The situation and challenges for working women in each of these countries varies greatly. In the first half of Winning the War on Talent, the authors analyze the economic, societal, and hegemonic trends in each country, then present sub-sections including “A Complex Web of Pulls” that enumerates the particular challenges of women in each culture, and “Push Factors at Work” that illustrates the demands of work in that particular country, including expected hours, commute times and challenges. In Brazil, women must balance the expectations that come from a machismo culture that still judges a woman’s value by her contribution in the home and by her attention to her appearance. Russia is quite the opposite. Its Socialist history established an expectation that women always work and girls were educated and trained alongside boys. As a result, it is perhaps more difficult for Russian women to create a healthy home life (due to high divorce rates and high cost of living) than a productive work life, though they are still expected to respond to extremely long work hours and an inadequate transportation infrastructure. China is yet another wholly different situation with elite education highly regarded, and work highly encouraged, but the demands of contributing to the livelihood of aging parents as well as parenting high achievers is a nearly untenable situation. In the UAE, despite an increase in women working outside the home, there is still “a formidable range of social and cultural prohibitions” that deters most women. (When your culture discourages you from speaking to male strangers, and requires someone to accompany you, it makes traveling to an offsite meeting rather difficult.)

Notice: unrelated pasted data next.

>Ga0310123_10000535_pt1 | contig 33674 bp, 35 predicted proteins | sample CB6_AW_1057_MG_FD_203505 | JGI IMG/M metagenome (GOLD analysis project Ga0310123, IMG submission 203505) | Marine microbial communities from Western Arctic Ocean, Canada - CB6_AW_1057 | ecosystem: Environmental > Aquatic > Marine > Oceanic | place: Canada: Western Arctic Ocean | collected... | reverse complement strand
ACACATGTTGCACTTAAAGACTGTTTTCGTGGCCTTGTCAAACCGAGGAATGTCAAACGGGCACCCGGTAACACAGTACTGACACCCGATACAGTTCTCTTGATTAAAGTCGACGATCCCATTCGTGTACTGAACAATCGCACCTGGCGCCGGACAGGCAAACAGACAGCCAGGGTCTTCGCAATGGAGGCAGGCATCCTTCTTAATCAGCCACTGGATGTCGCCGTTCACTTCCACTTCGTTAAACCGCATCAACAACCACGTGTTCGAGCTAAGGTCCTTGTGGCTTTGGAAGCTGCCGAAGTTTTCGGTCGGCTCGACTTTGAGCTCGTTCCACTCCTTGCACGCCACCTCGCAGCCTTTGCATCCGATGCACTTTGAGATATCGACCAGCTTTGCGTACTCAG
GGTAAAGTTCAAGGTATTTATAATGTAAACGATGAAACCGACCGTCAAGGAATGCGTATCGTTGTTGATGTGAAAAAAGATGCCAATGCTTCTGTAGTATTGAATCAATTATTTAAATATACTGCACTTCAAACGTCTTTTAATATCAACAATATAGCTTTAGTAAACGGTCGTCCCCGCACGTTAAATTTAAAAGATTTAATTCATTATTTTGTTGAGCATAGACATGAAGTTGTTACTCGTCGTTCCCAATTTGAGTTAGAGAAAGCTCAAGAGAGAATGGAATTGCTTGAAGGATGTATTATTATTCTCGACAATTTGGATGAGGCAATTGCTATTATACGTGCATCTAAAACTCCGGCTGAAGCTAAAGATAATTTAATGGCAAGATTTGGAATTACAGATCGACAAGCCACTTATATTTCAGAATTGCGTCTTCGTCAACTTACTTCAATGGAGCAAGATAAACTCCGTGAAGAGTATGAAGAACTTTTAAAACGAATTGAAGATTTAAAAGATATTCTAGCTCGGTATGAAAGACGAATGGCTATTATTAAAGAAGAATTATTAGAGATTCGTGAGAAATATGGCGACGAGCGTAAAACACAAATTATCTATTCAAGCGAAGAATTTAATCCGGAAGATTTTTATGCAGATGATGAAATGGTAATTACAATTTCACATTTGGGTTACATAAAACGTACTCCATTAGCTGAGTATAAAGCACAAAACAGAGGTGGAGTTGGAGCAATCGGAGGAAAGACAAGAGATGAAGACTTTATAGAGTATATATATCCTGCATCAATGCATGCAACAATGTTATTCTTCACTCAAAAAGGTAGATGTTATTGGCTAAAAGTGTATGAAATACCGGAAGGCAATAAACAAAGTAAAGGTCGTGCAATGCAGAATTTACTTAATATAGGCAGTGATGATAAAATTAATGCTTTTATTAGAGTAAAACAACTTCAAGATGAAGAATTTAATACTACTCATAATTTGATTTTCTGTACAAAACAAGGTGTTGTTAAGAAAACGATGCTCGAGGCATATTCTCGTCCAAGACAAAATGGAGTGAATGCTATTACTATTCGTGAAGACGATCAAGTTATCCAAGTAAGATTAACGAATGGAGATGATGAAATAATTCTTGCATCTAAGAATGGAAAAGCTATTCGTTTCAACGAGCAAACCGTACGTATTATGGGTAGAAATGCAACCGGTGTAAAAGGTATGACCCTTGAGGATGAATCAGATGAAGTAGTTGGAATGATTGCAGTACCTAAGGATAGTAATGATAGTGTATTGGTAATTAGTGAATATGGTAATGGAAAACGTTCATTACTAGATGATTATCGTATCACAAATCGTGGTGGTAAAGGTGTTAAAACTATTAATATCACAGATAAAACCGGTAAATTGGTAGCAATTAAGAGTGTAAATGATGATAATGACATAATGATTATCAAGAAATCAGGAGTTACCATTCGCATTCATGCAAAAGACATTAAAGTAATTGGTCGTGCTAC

The second half of the book looks at eight “talent magnet” organizations whose policies attract and retain highly qualified and ambitious women throughout these emerging markets: Bloomberg, Ernst & Young, Goldman Sachs, Google India, HSBC, Infosys, PepsiCo India, and Siemens. These companies have done the three things the authors suggest in their Action Agenda:
- becoming a talent magnet, i.e., establishing a reputation for being a standout employer of talented women … by tapping into unconventional talent pools or targeting disciplines where they are underrepresented
- claiming and sustaining ambition among talented women … by making women feel valued and providing them with targeted skills and opportunities they need to succeed
- dealing with pulls and pushes, keeping in mind the priorities for women in the emerging markets context
While you may not work or live in one of these emerging markets, or work in a multinational corporation’s human resources department, this book is a fascinating examination of the lives of women in these very complex and fast-changing societies, and should appeal to anyone interested in attracting and keeping women employees who have different cultural and personal pulls than their male counterparts in every society.